Medical Marijuana Legalization Causes Drastic Drop In Prescription Medication – Medicare Prescriptions For Psychoactive Drugs Drop Substantially

Medical Marijuana Legalization Causes Drop In Prescription Medication – Medicare, Medicaid Prescriptions For Psychoactive Drugs Decline

Legalization of medical marijuana has caused a substantial drop in Medicare prescriptions. A new research suggests states that have legalized cannabis for medicinal purposes have been experiencing a decline in the number of prescription of synthetic psychoactive and pain management drugs. A similar but unfinished study on Medicaid has indicated the same trend.

The usage of prescription drugs has been steadily climbing for the past several years and straining the budget of American families. However, it appears many in the United States are now actively considering alternative and organic medications, that, fortunately, have become easier to access owing to their legalization in many parts of the country.

According to new research published Wednesday by Health Affairs, legalized marijuana for medicinal purposes, saw a considerable decline in the number of Medicare prescriptions for powerful synthetic drugs used to treat conditions like chronic pain, anxiety, or depression. Evidently, the dip was observed in spending by Medicare Part D, which covers the cost of prescription medications, reported AOL.

The study looked at data from Medicare Part D from 2010 to 2013. It is the first study to examine whether legalization of marijuana changes doctors’ clinical practice and whether it could curb public health costs, reported NPR.

Researchers compared two aspects: states that had clearly defined medical marijuana laws on the books, and the number of prescriptions handed out for drugs that treated commonly occurring medical conditions like anxiety, depression, nausea, pain, psychosis, seizures, sleep disorders, and spasticity. They noted marijuana that has been actively recommended for all of these conditions. Moreover, patients who have shifted to medicinal weed have only good tales of rapid recovery and fewer to no side effects.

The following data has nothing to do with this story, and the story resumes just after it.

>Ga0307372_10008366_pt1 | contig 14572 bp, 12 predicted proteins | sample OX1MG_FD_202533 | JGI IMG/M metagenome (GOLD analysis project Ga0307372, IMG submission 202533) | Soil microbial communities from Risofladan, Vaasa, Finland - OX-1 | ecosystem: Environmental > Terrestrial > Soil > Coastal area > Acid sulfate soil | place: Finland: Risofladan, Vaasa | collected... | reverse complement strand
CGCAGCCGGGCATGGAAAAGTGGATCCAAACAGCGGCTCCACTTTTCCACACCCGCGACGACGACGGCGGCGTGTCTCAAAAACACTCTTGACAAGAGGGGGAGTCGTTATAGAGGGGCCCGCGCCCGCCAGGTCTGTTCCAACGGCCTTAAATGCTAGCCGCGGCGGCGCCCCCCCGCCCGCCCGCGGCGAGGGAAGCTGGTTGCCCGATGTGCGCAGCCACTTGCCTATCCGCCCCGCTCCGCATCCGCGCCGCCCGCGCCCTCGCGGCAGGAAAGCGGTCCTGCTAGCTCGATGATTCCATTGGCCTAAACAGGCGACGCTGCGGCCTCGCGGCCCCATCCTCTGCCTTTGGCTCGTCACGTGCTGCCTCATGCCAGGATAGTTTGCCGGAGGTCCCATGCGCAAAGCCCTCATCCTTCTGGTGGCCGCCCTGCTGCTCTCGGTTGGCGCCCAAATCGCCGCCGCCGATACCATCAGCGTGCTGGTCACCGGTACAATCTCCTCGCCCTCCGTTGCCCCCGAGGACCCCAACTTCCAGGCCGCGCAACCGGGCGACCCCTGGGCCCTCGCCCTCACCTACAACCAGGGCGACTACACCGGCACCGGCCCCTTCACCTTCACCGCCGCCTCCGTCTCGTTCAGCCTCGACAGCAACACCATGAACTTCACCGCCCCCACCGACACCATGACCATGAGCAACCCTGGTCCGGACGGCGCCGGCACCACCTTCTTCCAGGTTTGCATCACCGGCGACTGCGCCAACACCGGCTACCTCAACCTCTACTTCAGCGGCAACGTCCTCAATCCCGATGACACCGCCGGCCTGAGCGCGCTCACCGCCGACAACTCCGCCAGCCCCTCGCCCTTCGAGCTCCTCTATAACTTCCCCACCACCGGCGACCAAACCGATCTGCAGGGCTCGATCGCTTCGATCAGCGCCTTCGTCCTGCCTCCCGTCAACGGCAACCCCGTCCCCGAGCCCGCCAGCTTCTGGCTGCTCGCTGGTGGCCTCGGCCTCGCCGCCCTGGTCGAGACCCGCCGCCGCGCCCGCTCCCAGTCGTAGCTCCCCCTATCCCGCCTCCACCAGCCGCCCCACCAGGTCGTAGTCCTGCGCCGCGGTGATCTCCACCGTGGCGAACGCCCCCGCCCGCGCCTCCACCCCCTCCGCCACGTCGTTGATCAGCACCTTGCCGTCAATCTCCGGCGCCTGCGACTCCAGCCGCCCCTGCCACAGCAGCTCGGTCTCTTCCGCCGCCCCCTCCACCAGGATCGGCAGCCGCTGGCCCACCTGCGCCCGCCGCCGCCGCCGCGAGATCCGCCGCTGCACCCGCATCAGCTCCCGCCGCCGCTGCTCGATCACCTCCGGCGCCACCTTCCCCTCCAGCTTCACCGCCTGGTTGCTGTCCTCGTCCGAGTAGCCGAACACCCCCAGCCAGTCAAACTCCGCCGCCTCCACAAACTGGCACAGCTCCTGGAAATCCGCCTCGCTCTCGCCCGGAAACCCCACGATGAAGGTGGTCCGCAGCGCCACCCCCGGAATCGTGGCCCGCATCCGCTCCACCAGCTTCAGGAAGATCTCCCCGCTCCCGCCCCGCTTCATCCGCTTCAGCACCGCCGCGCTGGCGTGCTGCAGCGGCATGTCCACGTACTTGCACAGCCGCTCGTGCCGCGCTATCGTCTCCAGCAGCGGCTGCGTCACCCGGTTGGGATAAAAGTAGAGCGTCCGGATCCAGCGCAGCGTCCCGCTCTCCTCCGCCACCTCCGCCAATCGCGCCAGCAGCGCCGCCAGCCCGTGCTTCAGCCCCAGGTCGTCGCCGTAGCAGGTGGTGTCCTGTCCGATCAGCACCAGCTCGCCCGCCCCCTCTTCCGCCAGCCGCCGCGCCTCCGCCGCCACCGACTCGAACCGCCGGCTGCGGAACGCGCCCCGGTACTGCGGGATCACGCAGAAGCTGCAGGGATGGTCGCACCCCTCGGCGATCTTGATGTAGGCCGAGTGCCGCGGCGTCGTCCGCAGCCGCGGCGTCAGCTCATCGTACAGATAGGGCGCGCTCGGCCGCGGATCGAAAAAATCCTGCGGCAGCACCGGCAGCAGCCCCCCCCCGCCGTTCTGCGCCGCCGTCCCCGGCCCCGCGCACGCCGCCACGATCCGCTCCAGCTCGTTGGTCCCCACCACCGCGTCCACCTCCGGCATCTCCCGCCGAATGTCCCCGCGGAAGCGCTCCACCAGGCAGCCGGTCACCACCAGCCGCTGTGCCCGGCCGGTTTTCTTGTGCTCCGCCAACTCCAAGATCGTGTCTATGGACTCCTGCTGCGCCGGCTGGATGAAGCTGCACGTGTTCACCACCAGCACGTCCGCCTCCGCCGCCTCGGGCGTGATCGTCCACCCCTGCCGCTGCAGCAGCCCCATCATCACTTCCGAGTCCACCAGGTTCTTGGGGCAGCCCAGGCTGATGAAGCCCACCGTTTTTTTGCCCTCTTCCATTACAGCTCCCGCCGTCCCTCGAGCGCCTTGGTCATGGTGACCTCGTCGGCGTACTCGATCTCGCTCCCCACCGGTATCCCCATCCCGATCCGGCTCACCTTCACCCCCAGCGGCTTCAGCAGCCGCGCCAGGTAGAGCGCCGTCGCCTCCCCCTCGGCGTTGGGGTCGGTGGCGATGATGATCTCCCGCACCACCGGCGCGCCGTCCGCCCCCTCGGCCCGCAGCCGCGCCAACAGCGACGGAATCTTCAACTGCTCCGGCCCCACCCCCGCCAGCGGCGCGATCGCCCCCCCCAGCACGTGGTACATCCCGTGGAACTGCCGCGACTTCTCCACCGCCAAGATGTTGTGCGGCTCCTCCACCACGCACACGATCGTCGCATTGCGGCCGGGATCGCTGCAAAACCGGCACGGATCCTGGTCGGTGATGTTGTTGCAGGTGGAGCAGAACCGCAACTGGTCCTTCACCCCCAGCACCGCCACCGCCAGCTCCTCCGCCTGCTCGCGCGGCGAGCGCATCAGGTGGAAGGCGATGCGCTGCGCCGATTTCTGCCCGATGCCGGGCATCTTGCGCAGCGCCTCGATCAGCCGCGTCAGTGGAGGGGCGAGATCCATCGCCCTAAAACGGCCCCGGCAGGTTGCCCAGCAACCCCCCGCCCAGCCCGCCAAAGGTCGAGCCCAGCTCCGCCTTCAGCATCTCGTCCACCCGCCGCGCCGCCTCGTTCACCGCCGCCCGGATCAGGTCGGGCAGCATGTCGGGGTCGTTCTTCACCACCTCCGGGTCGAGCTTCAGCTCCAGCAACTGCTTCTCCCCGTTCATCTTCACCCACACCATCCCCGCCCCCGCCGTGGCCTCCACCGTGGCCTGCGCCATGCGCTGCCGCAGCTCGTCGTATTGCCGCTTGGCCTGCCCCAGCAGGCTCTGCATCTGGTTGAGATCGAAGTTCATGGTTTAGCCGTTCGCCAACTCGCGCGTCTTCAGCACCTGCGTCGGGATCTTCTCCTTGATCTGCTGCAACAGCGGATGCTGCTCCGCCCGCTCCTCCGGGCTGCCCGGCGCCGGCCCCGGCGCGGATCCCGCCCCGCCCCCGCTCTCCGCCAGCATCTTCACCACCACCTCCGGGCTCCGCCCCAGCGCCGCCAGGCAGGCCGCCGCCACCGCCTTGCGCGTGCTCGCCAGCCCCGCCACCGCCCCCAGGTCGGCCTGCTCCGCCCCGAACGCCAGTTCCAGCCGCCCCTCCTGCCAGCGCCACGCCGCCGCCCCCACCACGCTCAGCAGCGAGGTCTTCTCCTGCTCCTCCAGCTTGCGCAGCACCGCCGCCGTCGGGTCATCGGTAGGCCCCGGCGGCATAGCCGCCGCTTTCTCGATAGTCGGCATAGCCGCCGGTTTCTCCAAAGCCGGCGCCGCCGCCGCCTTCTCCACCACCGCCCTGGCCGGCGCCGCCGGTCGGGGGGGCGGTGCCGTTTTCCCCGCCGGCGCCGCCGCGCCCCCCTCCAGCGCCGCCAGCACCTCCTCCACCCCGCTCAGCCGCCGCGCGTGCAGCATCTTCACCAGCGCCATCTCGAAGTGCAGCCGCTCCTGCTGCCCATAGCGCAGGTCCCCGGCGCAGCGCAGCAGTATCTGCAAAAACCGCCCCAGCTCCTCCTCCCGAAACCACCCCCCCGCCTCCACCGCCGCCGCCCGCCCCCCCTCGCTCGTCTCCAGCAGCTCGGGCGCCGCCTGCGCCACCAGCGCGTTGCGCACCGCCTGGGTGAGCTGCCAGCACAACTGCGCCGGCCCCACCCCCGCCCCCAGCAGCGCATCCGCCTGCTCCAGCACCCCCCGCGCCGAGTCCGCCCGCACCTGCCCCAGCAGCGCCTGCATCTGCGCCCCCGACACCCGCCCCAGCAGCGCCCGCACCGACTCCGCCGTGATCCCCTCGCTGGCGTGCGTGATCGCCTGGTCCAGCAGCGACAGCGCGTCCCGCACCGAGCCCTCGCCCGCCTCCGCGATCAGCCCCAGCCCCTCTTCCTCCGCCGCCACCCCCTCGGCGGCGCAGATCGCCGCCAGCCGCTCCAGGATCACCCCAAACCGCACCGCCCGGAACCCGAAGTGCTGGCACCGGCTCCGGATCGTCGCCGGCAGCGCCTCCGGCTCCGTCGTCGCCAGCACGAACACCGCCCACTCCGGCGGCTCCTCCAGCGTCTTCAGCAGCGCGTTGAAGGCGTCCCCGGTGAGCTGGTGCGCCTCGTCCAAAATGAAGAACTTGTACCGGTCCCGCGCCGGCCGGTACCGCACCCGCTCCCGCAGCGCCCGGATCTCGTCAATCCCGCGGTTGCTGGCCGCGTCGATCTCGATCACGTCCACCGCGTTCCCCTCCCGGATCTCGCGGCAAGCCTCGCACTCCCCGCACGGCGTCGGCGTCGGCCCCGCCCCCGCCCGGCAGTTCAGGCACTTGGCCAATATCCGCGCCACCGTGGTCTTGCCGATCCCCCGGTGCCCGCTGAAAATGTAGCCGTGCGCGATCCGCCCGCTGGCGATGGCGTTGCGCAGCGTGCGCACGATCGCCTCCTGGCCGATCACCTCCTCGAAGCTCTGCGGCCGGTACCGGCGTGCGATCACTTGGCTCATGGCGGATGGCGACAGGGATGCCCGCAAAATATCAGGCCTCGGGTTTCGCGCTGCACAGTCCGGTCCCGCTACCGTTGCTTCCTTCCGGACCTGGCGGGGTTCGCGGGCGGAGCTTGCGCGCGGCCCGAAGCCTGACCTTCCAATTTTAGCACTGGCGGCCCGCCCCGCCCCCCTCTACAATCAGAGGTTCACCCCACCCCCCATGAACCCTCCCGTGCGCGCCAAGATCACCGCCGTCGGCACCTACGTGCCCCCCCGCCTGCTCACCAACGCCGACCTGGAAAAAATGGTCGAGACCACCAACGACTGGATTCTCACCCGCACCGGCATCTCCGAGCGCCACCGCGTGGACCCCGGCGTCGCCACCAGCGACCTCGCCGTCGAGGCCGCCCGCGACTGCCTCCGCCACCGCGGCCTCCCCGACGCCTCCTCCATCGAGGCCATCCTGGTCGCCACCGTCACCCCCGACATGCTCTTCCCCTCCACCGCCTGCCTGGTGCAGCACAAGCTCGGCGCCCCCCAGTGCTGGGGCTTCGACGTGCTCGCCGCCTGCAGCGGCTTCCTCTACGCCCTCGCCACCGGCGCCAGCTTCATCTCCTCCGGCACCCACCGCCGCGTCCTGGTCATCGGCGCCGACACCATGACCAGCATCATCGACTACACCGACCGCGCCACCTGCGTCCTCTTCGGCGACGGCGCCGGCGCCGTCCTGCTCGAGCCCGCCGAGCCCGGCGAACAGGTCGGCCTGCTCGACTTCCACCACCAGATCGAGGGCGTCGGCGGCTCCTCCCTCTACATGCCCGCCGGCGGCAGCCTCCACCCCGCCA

Incidentally, besides Medicare, researchers have already begun to dig through data about prescriptions covered by Medicaid, the federal-state health insurance program for low-income people. While the research hasn’t completed, researchers have already found a substantial decline in prescription drug payments there as well.

Is marijuana really causing a dip in Medicare drug prescriptions? Researchers insist that Medicare prescriptions for opioid painkillers and antidepressants fell notably in the states where cannabis is now legally administrable by medical professionals. This simply means that in states where marijuana could feasibly be used as a legally permissible replacement, there was a drop in prescriptions. They point out that prescriptions for other medicines meant for other conditions didn’t fall.

Researchers cite the example of blood-thinning medication and point out that marijuana was never considered an alternative in that case and the number of prescriptions was not affected by the legalization of medical marijuana.

From a purely financial perspective, the cheaper and organic alternative to synthetic pain and anxiety management medicines has saved Medicare about $165 million in 2013 alone, noted researchers. Many states have already legalized the use of marijuana for medical and recreational purposes. However, if the legalization of weed or pot was to happen across the United States, the country could have saved nearly $500 million. Moreover, the savings would go on increasing on a yearly basis.

Medicare collectively costs about $100 billion. Hence, the savings accumulated by legalizing medical marijuana across the U.S. aren’t much. However, experts argue that saving money on prescription drugs isn’t the end goal, and the focus should be maintained on cutting down on their usage, which they caution is skyrocketing.

From a statistical and medical perspective, states that have legalized medical marijuana registered a drop of 1,800 daily doses of prescription medicines filled out by doctors in a single year. Another study on the same subject matter had very similar findings.

Despite the drop in usage of powerful psychoactive and pain management medicines, doctors aren’t jumping on the bandwagon, reported Kaiser Health News. Many medical professionals point out that just because marijuana doesn’t have the same side-effects as their synthetic counterparts, it doesn’t mean there are no pitfalls at all. Moreover, insurance companies still haven’t started to cover prescriptions for the organic drug. Hence, medical marijuana is still financially prohibitive for patients looking to ditch opioid painkillers and antidepressants.

[Photo by David McNew/Getty Images]

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